MANAMA, Bahrain — The U.S. special representative for Iran said Friday that European companies have a choice: Do business with the United States or do business with Iran, as Europe announced that a new system to allow trade with Tehran was in place.

The comments by Brian Hook came as European countries made a last-ditch effort to prevent Iran from breaching the terms of the 2015 nuclear deal, a move that could add to soaring tensions in the Persian Gulf.

Europe has been scrambling to come up with a mechanism to persuade Iran to stay within the limits of the deal, as Tehran complains that it no longer sees the economic benefit of the accord after the Trump administration pulled out and reimposed sanctions on the nation. Iran has indicated that if it does not receive some form of sanctions relief, it plans to exceed the limit of 300 kilograms (660 pounds) of low-enriched uranium that the country is allowed to possess under the nuclear agreement.

Amidst high tensions with the U.S., Iran said July 8 it had surpassed the limits on its enriched uranium stockpile. What does that mean for the nuclear deal? (The Washington Post)

That threat added urgency to efforts by Britain, France and Germany to set up a complex barter system that would allow some trade with Iran to continue in order to keep Tehran from breaching the deal. The system is now operational, senior E.U. diplomat Helga Schmid said after a meeting of officials from the remaining E.U. signatories in Vienna on Friday. She said she expected more E.U. countries to join.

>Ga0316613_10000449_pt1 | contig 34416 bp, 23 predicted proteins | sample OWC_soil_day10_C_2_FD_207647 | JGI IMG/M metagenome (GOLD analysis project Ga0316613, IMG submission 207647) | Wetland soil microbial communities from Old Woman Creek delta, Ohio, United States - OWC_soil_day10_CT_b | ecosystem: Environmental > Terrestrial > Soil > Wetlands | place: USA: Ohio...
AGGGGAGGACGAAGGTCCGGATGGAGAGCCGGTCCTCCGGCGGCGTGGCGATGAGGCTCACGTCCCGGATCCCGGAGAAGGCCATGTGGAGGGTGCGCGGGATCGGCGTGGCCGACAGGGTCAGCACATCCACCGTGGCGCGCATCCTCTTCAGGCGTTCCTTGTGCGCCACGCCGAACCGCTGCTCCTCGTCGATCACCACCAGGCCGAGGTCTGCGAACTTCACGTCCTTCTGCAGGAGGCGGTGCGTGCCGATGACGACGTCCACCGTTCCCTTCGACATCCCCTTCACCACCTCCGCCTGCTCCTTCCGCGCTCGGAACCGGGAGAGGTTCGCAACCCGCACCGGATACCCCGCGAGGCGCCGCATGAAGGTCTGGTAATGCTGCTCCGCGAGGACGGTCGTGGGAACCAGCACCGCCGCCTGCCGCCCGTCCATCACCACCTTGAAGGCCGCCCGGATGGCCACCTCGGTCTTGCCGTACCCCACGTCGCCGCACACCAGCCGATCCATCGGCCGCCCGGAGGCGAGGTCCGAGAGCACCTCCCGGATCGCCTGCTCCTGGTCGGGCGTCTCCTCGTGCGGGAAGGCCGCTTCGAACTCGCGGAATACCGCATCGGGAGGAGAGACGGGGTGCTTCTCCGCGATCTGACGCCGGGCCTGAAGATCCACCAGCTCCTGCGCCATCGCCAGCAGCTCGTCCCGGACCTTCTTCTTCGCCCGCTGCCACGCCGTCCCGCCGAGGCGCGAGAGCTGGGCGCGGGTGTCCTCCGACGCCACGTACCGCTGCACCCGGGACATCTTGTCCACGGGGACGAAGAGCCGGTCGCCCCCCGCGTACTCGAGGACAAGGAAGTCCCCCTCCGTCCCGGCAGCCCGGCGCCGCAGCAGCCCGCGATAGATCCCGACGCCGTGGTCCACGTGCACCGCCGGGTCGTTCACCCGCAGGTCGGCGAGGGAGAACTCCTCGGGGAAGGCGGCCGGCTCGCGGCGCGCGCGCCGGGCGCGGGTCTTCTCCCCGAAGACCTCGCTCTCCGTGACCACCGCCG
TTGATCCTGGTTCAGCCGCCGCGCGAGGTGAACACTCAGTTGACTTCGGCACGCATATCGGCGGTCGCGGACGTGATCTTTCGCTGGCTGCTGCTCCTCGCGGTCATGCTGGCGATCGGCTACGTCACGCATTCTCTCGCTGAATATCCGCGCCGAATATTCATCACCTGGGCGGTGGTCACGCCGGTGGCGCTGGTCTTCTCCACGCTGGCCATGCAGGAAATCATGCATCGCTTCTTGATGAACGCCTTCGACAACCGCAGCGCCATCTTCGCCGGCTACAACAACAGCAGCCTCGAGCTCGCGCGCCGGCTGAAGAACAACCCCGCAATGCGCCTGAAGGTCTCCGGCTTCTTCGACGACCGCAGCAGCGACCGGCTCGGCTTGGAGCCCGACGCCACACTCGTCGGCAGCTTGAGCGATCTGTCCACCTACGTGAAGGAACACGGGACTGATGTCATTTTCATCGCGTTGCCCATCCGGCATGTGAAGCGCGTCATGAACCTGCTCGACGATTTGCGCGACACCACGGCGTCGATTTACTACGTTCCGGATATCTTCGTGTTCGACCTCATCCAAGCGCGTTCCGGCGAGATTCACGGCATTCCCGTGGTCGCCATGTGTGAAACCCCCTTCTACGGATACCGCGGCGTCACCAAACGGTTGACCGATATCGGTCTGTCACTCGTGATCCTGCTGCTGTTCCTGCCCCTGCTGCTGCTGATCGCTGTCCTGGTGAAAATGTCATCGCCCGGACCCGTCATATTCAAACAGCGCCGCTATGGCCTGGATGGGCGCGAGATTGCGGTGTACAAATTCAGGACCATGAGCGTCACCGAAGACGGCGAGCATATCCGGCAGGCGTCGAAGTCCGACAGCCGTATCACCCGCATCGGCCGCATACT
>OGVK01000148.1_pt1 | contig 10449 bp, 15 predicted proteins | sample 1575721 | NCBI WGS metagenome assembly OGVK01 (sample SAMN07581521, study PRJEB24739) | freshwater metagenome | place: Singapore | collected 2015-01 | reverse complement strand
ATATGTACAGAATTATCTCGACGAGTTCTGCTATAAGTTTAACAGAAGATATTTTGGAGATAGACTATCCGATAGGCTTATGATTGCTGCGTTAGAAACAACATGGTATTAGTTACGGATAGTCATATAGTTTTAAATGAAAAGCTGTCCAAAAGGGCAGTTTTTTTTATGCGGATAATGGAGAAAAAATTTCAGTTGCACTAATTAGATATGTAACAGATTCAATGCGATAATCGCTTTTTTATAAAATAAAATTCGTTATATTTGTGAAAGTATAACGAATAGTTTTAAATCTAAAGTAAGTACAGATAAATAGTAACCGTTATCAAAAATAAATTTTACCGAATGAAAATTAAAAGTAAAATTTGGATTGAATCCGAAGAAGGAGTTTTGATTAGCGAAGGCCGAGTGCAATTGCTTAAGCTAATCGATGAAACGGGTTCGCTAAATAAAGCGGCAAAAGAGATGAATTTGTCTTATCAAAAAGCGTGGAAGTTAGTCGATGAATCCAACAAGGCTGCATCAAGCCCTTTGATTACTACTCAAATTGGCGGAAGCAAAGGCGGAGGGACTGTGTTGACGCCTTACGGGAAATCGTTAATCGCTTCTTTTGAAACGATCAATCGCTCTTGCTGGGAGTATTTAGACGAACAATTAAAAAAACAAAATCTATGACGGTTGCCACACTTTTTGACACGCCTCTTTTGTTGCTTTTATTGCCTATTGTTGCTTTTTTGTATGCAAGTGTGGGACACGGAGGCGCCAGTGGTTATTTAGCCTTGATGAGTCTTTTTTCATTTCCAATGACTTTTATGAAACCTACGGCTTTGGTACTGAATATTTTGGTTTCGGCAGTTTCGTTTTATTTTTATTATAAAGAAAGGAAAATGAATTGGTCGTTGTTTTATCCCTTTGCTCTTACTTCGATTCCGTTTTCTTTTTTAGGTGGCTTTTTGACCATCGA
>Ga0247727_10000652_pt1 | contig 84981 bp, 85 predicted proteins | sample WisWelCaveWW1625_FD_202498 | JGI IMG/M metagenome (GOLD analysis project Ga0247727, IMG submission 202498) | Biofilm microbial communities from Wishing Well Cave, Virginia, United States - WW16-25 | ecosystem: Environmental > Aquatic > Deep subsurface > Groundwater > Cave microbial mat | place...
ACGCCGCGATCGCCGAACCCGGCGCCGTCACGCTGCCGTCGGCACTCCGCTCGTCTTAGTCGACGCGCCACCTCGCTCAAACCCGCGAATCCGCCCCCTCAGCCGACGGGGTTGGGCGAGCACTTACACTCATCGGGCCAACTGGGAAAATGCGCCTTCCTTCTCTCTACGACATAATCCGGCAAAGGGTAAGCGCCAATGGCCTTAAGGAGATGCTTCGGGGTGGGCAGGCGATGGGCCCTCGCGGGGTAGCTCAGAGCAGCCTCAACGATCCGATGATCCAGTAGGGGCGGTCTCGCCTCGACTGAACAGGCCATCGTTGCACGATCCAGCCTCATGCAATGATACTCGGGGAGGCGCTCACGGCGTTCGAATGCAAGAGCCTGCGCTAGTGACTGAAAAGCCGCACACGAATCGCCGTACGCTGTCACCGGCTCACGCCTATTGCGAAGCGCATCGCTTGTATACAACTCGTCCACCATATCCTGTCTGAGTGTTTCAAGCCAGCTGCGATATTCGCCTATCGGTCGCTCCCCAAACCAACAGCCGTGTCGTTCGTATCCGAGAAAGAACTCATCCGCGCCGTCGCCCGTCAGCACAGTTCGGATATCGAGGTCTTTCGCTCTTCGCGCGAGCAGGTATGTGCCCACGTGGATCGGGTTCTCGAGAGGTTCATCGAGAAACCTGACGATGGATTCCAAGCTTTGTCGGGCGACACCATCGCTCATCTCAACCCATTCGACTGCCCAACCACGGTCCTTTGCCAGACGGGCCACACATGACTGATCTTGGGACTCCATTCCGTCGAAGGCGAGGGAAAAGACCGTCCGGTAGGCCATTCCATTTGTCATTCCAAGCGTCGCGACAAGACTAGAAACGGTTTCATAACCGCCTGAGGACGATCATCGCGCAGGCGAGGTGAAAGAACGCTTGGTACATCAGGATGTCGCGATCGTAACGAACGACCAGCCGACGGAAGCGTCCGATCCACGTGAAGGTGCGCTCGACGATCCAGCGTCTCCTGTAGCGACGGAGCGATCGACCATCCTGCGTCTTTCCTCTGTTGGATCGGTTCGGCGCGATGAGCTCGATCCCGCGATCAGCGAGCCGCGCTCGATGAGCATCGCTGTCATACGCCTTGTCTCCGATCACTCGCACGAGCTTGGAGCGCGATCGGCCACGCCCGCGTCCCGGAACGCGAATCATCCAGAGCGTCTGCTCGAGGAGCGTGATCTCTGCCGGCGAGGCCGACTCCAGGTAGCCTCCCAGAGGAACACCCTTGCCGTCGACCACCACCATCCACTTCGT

European officials argue that maintaining the nuclear deal is crucial for regional stability. The United States has blamed Iran and its proxies for recent provocations in the Persian Gulf region, including attacks on petrochemical tankers in the Gulf of Oman and the downing of a U.S. surveillance drone over the Strait of Hormuz. Iran has denied involvement in the tanker attacks.

A U.S. official confirmed Friday that the United States had concluded that a May 14 drone attack on an oil pipeline in Saudi Arabia, originally thought to have been carried out by Houthi rebels in Yemen, had in fact been launched from Iraq. Iraq is home to numerous Iran-backed militias.

An Iraqi military spokesman declined to comment. The U.S. assessment was first reported by the Wall Street Journal.

Since the recent attacks, the United States has ramped up sanctions against Iran, which it had reinstated after withdrawing from the nuclear deal last year.

It is unclear if the European efforts to set up the alternative trading system to persuade Iran to stay within the deal’s stockpile limits will work. The key test — whether the barter system can succeed in processing a transaction — remains ahead. 

 Iran’s deputy foreign minister, Abbas Araghchi, described the development as “positive” but said there is still a “gap” with Iran’s expectations under the deal, including the ability to sell oil. Tehran will study the development and make a decision on how to proceed, he said.